therefor. That certification
is to be quoted in the decision of the court; hence, decisions cannot be
handed down unless the Solicitor General makes his certification.
Since asking for extensions of period within which to file things
in court is a common lawyerly fault, whether solicitor general or not,
this requirement had contributed in no small measure to the congestion in
the marriage cases pipeline.
over and above that requirement of a certification of agreement or
opposition, Molina gave the
Solicitor General a fervent mission: he is to “discharge the equivalent
function of the defensor vinculi
contemplated in Canon 1095”. Canon
1095 was from the Catholic Church’s New Code of Canon Law which took
effect on November 27, 1983 and is admittedly the inspiration of the Civil
Code revision committee that drafted the Family Code (Sempio-Diy, Handbook
on the Family Code of the Philippines, 1999).
Supreme Court has rethought its position since Molina and has decided that the Solicitor General had more important
things to do than keeping people married. In cases of declaration of absolute nullity and of void
marriages and annulment of voidable marriages, the Solicitor General is
limited to receiving one of the six copies of the petition, upon its
filing, to being consulted in the preparation by the public prosecutor of
his memorandum, and to receiving a copy of the decision of the court and
filing an appeal, if warranted. The
crucial tasks of appearing at the pre-trial, determining whether the
parties are in collusion should the respondent not appear at the
pre-trial, and intervening for the State during the trial on the merits to
prevent suppression or fabrication of evidence, are left to the public
prosecutor. These reforms, no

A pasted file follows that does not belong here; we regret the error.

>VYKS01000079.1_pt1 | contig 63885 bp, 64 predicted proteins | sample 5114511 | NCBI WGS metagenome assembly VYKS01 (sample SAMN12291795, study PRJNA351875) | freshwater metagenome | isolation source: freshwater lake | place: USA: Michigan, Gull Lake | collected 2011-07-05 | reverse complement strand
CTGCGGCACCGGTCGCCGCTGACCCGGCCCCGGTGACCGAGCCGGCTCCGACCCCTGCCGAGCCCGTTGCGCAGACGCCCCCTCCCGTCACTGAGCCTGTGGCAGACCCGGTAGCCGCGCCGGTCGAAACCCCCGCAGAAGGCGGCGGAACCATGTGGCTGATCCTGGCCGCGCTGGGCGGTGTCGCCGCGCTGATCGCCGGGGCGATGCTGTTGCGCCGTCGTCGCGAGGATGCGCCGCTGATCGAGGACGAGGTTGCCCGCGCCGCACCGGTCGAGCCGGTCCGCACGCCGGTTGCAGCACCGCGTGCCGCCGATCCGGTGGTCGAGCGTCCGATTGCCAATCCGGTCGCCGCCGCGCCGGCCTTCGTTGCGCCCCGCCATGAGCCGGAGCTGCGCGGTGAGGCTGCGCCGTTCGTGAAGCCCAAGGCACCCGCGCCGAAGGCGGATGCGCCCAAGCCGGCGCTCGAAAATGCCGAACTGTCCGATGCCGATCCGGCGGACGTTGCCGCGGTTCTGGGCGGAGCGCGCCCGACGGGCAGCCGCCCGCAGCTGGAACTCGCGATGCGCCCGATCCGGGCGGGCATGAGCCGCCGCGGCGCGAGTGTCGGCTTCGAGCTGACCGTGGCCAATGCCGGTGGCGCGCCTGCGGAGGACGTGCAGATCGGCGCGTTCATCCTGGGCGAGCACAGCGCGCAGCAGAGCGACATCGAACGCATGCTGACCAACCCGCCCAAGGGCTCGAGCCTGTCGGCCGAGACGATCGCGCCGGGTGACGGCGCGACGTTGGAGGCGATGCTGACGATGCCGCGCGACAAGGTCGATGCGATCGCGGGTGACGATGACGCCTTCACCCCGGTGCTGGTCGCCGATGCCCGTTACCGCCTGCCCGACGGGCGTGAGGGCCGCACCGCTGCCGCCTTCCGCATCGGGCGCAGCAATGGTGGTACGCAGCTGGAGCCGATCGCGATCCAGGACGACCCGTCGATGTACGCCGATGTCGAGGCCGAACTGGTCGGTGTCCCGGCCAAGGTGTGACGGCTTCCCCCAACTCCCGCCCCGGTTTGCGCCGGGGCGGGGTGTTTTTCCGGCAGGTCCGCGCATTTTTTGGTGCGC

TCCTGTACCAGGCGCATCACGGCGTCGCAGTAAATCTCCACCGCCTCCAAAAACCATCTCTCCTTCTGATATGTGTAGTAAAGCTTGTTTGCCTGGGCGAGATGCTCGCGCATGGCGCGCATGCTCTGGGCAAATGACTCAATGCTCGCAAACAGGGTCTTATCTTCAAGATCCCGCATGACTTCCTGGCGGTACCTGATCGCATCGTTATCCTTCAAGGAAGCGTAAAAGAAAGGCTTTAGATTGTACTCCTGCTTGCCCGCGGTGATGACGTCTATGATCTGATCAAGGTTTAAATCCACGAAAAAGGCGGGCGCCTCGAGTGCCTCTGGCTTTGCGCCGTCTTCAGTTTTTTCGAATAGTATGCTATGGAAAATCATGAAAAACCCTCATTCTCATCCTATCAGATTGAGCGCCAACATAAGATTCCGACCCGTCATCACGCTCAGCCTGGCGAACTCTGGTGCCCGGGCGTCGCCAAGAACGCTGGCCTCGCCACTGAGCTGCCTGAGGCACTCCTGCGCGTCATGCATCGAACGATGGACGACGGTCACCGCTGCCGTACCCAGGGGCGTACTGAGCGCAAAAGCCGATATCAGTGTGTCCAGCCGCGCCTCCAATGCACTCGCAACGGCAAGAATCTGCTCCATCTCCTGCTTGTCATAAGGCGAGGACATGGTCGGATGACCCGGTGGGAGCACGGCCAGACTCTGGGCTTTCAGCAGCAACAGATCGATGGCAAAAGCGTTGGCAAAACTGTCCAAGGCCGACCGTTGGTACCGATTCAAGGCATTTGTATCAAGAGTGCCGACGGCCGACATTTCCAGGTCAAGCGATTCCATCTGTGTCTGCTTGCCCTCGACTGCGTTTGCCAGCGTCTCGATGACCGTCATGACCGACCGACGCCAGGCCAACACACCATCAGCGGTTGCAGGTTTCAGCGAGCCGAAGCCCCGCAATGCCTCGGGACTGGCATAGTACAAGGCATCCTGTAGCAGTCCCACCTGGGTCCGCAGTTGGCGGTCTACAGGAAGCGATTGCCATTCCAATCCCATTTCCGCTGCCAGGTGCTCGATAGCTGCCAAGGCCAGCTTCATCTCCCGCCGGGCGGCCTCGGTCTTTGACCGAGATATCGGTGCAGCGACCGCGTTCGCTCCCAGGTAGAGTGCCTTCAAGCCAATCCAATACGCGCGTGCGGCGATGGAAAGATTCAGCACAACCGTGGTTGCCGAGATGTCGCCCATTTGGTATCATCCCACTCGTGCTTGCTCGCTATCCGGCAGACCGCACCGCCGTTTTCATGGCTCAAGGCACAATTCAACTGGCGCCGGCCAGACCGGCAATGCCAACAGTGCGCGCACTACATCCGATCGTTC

doubt, will speed up the resolution of marriage dissolution cases.
other feature of the recent Supreme Court issuances, of great relevance to
estate planning, is Court’s insistence that the parties address the
question of the distribution of the presumptive legitimes of their common
children. It is bad enough
that the children emotionally and psychologically suffer in the
cross-fire. It would be very
bad if they are left out in the cold.
Thus, the Family Code requires a distribution to them of their
In one of the early cases on the Family Code, Valdes v. RTC Br. 102, Q.C., 260 SCRA 221, the parties to a declaration of absolute nullity case failed to come to an agreement, prior to the time the case was heard, on the division of their common property. The court therefore ordered them, in the judgment declaring their marriage null and void, to start proceedings on the liquidation of their common properties and to comply with the provisions, distribution articles of the Family Code, i.e. Arts. 50, 51, and 52. The petitioner asked for clarification of that portion of the judgment and, in response, the court maintained that property regime between the parties was that of co-ownership. In effect, the marriage tie between the parties was declared inexistent; but they remained connected as co-owners over their properties. The Supreme Court upheld the lower court and held that “a court which had jurisdiction to declare the marriage a nullity must be deemed likewise clothed with authority to resolve incidental and consequential matters” such as on the co-ownership of the parties over their properties.
ruling found its way in A.M. 02-11-10-SC and A.M. 02-11-11-SC.
These rules require the decision, if it grants the petition, to
order parties who have properties to “proceed with the liquidation,
partition and distribution of the properties of the spouses, including
custody, support of common children and delivery of their presumptive
legitimes pursuant to Articles 50 and 51 of the Family Code unless such
matters had been adjudicated in previous judicial proceedings.”